‘Road Rage’ is a fairly recent term, although the act itself is far from modern. Back in the 19th century our horse-powered ancestors, once behind the reigns of a four-legged beast, could be as equally aggressive as some of the road users of today.


This is evidenced from the numerous individuals apprehended for driving offences and brought before the Justices of the Peace. One such person appeared before JP George Whieldon on April 1st 1822. This was William Lake of Draycott, who on March 25th did ‘furiously’ drive his cart on the turnpike road between Blythe Bridge and Lane End (later known as Longton). Unable to control his cart, he came into contact with a timber carriage pulled by a team of horses. These belonged to Benjamin Jacques, a timber merchant of Lane End. Lake was accused of knocking down one of Jacques’s  horses, the impact of which was so great  that the horse in question suffered a broken rib along with other injuries. Being found guilty Lake was fined twenty shillings.


Similarly, on December 9th 1850, William Hulme of Longton unlawfully drove a cart and pony through the streets of Stoke in a ‘furious, violent and dangerous manner.’ He was fined a total of twelve shillings. Was this individual simply a ‘boy racer’ of the 19th century?


Often road users would be apprehended for what would be considered driving without due care and attention. On September 25th 1850, Thomas Clerk, a carter from Goldenhill, did ‘unlawfully ride in a cart pulled by a horse along the turnpike road without having any reins attached or anyone in front to guide the horse.’ He was fined twenty shillings for the equivalent of driving without a steering wheel and no brakes!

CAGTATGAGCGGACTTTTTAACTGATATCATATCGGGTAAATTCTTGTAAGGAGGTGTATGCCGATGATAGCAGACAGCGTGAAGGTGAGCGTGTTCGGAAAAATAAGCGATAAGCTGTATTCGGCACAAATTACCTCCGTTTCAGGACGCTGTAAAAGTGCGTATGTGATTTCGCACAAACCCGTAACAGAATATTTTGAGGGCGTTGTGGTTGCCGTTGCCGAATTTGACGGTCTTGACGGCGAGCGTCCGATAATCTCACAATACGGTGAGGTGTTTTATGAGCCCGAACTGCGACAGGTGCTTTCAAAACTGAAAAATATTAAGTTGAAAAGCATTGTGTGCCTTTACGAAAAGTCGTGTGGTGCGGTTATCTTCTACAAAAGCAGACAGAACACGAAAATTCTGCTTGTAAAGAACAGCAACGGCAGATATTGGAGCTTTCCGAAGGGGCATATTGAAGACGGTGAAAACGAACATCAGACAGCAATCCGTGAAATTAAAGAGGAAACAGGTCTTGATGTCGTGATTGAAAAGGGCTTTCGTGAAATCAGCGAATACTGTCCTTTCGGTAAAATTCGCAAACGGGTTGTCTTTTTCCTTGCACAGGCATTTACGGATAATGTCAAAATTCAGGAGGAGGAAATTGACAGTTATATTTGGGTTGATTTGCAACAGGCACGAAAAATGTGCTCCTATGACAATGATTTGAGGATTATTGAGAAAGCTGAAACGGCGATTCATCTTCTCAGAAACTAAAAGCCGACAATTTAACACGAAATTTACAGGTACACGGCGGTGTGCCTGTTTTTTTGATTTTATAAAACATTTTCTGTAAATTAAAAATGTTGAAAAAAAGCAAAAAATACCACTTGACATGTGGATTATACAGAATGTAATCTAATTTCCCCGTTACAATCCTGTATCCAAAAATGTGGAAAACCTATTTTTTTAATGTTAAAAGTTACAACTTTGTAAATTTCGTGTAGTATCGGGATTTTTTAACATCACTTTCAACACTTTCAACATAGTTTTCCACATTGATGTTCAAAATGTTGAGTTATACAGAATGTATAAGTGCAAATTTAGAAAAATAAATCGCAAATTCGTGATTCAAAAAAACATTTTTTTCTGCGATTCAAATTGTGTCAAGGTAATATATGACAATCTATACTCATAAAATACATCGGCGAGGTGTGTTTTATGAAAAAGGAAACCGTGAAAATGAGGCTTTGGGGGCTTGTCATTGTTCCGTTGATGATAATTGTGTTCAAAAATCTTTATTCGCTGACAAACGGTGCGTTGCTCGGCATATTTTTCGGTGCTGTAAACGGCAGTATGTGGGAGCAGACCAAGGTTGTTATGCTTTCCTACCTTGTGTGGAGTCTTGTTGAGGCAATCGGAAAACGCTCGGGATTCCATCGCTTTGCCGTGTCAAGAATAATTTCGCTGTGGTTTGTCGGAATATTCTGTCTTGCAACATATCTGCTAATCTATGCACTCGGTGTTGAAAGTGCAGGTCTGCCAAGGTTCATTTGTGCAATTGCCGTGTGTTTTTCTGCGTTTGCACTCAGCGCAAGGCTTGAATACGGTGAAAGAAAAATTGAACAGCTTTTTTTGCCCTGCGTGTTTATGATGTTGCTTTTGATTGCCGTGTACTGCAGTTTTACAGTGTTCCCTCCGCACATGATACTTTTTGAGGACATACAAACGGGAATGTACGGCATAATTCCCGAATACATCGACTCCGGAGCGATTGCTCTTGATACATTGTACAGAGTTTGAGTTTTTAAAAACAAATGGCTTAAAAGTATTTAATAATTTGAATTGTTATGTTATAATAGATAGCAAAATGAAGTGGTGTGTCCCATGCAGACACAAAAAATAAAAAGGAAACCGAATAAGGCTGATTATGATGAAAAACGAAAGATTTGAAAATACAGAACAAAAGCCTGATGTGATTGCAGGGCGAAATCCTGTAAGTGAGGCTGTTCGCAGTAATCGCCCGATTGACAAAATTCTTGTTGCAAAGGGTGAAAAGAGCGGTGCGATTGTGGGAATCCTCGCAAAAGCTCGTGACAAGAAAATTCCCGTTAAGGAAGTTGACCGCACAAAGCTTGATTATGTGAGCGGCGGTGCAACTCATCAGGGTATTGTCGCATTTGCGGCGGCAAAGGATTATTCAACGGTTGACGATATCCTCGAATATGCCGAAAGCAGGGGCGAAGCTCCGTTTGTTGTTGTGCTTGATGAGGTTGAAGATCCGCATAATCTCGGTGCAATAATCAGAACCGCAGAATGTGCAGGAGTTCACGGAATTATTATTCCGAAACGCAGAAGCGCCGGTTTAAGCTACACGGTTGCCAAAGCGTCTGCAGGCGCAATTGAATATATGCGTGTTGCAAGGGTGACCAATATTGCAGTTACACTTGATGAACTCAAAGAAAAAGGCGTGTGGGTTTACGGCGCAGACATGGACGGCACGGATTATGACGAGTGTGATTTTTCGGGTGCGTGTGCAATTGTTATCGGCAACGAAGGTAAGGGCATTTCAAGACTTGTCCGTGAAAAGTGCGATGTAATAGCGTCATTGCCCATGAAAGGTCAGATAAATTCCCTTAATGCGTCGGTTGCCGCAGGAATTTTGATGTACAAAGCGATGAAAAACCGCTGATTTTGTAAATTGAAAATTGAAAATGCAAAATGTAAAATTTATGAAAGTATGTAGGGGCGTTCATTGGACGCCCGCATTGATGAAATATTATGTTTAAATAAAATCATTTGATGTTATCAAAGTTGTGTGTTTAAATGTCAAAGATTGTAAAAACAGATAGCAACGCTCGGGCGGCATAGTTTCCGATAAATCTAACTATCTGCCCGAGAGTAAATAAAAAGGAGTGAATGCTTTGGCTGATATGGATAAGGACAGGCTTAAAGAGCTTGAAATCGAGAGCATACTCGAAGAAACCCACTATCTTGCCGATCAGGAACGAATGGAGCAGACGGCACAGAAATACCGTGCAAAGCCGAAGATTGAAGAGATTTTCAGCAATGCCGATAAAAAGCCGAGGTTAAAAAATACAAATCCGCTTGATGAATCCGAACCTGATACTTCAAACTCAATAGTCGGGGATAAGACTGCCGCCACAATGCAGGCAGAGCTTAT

Attempting to evade payment at toll houses was also a frequent occurrence. On December 6th 1850 Jarvis Ridge, a carter from Longton, did ‘fraudulently and forcibly pass through Foley Toll gate with a pony and cart without paying the toll.’ His punishment was a fine of five shillings with a further thirteen shillings in costs.


Occasionally these incidents would also include public transport. In 1835 Thomas Chapman, the proprietor of a stage coach (the driver being unknown) was convicted of ‘wantonly and furiously’ allowing his vehicle to be driven in such a manner on the Wolverhampton to Birmingham Road. For the risk of endangering his passengers he was fined five pounds. Ten years earlier on the same road James Randell proprietor of a stage coach pulled by a team of four horses was fined for carrying three more ‘outside’ passengers than the permitted twelve.


The risk of falling asleep at the wheel is commonly associated with modern motorway driving. Again, however, there are comparatives with our forbearers. On December 12th 1849 Henry Wheat was driving his wagon pulled by two horses on the road from Uttoxeter to Gratwich. Unfortunately for Wheat he managed to fall asleep while driving and lost control of his wagon. This collided with a cart belonging to one John Dabb, causing considerable injuries to both Dabb and his cart. Was the reason for Wheat falling asleep due to the repetition of the swaying cart or possibly a liquid lunch in some local hostelry? For his negligence Wheat was fine three pounds, as well as being ordered to pay nineteen shillings to Dabb by means of compensation.


And if you think parking offences are a modern invention you would be wrong. On October 17th 1850 John Lee of Burslem ‘unlawfully left his horse and cart in Waterloo Road without any person in charge for a longer time than necessary to load or unload.’ He was fined two shillings and sixpence with a further ten shillings in costs.


It would appear that the road user of the 21st century is under no more of legislation while driving that those of two hundred years ago.